India in crisis

By Lal Khan 

The patterns of social and economic development in India are so uneven that the country can be presented as a museum of historical materialism. Housing about twenty percent of world’s population, India hosts more than forty percent of its poverty. At the same time, it was the largest buyer of arms from the military industrial complexes around the world in 2012

Once the American ambassador to India, in the Kennedy years (1961-63), John Kenneth Galbraith called India, “a functioning anarchy”. He considered India “the most organised chaos in the world.” In the subsequent years, Indian anarchy and chaos has intensified. Presently, this anarchy is reaching its zenith. While the high economic growth rates of the last decades have floundered; the social conflicts as well as ethnic violence and communal strife are tearing apart the social fabric of India. All the macroeconomic indicators are in a roller coaster decline. The growth rate has more than halved and the rupee is rapidly losing value.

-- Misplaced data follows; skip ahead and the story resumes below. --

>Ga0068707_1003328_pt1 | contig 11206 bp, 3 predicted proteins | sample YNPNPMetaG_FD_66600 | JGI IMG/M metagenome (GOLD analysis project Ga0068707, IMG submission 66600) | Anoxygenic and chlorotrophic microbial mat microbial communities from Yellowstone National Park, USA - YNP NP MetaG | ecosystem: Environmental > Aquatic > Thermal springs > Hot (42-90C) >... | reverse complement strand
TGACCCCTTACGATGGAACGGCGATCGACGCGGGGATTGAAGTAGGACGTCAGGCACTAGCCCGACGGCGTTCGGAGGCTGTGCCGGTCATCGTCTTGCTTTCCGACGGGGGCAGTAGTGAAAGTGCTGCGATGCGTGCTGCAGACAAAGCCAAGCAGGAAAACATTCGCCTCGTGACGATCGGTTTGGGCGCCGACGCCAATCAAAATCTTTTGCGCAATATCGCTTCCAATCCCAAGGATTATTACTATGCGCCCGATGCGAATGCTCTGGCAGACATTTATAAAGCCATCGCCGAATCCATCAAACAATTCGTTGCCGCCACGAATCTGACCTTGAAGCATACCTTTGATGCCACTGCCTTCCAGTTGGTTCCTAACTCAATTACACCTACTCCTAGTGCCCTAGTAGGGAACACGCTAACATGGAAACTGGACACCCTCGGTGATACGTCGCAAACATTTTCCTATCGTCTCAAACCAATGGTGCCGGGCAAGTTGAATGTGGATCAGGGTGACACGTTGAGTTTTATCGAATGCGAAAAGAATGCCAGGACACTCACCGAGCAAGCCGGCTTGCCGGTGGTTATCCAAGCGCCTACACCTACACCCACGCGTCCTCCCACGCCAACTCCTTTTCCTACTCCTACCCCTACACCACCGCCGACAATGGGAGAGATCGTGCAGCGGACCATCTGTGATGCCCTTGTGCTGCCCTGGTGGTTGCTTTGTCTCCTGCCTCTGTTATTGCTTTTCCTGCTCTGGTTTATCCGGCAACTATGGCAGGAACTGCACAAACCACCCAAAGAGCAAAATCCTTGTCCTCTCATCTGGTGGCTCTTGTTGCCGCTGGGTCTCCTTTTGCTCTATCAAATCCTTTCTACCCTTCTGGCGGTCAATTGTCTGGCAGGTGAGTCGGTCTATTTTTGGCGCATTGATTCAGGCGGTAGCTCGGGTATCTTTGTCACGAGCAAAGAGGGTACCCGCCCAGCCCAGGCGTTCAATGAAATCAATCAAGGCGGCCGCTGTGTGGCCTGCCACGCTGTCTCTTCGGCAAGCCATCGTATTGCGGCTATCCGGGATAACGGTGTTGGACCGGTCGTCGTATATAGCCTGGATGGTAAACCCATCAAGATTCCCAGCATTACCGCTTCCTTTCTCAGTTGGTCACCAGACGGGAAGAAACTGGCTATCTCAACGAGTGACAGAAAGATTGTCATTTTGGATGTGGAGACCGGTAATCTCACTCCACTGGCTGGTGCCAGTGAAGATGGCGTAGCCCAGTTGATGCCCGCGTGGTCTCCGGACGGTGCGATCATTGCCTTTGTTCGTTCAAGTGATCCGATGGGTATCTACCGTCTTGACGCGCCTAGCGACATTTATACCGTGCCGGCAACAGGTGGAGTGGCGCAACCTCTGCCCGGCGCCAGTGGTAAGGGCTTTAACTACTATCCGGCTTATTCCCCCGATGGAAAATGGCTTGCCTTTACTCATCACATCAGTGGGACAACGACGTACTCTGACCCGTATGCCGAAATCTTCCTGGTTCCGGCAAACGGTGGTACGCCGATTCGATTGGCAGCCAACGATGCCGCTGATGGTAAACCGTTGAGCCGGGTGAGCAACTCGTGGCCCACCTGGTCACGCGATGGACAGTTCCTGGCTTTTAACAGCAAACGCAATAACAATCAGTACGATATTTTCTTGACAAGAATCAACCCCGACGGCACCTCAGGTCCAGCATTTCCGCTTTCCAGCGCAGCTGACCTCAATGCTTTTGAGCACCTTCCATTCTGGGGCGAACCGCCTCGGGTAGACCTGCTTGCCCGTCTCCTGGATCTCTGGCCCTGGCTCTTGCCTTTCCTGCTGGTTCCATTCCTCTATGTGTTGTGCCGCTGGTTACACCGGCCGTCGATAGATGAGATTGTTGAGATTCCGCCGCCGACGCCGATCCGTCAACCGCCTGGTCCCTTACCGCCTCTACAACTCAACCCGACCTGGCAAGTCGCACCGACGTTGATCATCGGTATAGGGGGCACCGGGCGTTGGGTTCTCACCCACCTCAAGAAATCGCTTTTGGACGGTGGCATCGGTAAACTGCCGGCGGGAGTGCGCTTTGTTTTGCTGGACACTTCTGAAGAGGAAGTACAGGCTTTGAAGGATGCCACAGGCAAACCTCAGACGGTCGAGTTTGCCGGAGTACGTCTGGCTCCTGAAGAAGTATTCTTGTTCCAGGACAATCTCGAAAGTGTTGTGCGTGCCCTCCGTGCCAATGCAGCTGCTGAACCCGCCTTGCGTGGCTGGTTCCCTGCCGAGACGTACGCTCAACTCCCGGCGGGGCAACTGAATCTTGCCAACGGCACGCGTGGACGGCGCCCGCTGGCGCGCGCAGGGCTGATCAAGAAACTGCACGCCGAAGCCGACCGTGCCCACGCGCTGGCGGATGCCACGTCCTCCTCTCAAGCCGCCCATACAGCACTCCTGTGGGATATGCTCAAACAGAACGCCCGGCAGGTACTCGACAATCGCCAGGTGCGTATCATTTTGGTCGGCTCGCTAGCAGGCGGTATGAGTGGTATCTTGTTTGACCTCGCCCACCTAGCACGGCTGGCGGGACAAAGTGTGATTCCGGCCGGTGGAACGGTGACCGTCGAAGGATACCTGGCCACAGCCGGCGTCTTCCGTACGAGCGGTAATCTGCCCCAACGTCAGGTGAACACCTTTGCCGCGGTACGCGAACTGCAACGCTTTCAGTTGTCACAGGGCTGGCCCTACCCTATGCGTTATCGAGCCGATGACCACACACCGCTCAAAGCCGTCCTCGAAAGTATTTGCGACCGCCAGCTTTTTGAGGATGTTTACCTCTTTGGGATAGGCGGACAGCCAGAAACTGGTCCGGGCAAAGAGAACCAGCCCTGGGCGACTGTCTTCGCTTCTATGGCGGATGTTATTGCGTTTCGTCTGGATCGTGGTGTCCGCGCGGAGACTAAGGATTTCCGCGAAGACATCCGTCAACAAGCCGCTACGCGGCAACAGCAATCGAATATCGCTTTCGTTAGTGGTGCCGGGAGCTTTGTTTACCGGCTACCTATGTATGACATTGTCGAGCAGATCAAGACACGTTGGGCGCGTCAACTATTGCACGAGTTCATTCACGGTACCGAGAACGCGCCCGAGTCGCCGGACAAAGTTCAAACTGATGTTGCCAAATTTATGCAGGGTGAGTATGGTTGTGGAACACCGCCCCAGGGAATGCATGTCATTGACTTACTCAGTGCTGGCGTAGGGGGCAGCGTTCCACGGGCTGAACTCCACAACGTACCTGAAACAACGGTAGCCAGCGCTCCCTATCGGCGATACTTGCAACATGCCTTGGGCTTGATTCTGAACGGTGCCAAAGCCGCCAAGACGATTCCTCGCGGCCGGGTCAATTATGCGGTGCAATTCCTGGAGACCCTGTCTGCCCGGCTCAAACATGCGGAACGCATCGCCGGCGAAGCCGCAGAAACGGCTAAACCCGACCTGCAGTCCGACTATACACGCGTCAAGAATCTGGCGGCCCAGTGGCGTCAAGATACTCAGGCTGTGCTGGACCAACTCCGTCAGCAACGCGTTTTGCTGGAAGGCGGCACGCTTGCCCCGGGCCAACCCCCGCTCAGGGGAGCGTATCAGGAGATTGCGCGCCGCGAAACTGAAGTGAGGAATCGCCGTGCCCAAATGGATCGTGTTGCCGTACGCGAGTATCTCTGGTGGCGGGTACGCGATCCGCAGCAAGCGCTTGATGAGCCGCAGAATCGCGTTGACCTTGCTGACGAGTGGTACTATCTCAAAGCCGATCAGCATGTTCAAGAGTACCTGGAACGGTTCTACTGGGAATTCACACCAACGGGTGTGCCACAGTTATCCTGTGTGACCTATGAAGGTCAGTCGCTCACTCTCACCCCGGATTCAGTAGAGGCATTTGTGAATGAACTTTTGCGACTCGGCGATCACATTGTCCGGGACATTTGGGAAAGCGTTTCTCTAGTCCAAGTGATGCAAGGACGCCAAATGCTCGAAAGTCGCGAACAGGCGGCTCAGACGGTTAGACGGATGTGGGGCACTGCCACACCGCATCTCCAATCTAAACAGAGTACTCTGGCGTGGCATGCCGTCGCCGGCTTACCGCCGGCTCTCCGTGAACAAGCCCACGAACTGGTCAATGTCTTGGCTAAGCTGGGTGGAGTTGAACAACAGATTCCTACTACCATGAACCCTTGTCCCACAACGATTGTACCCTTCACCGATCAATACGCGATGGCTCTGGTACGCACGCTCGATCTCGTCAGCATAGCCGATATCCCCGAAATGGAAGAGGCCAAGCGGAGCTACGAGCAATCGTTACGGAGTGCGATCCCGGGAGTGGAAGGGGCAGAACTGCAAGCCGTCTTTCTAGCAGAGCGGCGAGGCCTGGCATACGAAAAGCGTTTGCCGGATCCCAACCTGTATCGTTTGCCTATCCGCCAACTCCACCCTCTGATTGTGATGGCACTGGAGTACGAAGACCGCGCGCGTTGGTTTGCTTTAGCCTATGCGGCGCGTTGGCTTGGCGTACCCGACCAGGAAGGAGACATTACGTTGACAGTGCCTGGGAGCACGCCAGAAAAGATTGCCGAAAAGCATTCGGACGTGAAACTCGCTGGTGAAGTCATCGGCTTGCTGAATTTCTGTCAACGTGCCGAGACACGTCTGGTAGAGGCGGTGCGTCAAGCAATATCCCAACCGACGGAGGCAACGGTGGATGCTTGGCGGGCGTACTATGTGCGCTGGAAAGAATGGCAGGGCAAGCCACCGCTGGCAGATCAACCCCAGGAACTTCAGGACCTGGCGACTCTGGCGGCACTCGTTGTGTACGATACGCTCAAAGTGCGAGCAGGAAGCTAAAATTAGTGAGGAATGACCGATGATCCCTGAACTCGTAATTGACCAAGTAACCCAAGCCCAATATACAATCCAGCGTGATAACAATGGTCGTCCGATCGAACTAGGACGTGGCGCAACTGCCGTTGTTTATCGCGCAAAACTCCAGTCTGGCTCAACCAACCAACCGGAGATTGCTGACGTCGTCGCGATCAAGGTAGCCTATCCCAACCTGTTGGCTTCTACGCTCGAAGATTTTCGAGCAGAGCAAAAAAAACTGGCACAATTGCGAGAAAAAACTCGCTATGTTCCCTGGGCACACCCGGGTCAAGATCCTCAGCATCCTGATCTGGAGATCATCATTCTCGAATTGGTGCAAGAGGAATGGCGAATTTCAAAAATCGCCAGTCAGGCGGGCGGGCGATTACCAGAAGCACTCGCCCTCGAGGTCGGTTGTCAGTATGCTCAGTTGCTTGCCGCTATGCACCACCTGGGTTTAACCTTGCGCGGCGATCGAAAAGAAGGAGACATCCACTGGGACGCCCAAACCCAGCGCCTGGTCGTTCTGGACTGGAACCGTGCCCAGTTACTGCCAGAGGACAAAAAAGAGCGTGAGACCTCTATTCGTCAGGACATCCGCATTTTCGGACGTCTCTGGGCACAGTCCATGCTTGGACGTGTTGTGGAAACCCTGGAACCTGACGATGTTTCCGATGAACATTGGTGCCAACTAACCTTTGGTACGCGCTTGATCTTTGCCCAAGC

An essayist in the Asian Age says: “Reserve Bank Tuesday cautioned that rupee depreciation will have adverse impact on prices of fuel and manufactured products in the coming months even as it aims to keep inflation at five per cent by March end.The stronger than expected monsoon has not yet softened food inflation as much as it should have and in particular, vegetable prices have been impacted by weather-driven supply disruptions, said RBI governor D. Subbarao while unveiling the first quarter monetary policy review. While the outlook for global non-oil commodity prices remains benign, international crude oil prices are firming up.”